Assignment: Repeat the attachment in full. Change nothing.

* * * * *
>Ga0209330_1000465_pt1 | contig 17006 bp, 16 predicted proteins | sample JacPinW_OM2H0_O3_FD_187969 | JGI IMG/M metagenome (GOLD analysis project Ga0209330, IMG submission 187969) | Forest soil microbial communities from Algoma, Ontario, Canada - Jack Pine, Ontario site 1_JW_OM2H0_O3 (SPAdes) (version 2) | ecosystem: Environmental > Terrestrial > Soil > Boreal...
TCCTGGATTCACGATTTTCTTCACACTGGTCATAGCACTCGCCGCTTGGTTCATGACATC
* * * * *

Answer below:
>Ga0209330_1000465_pt1 | contig 17006 bp, 16 predicted proteins | sample JacPinW_OM2H0_O3_FD_187969 | JGI IMG/M metagenome (GOLD analysis project Ga0209330, IMG submission 187969) | Forest soil microbial communities from Algoma, Ontario, Canada - Jack Pine, Ontario site 1_JW_OM2H0_O3 (SPAdes) (version 2) | ecosystem: Environmental > Terrestrial > Soil > Boreal...
TCCTGGATTCACGATTTTCTTCACACTGGTCATAGCACTCGCCGCTTGGTTCATGACATC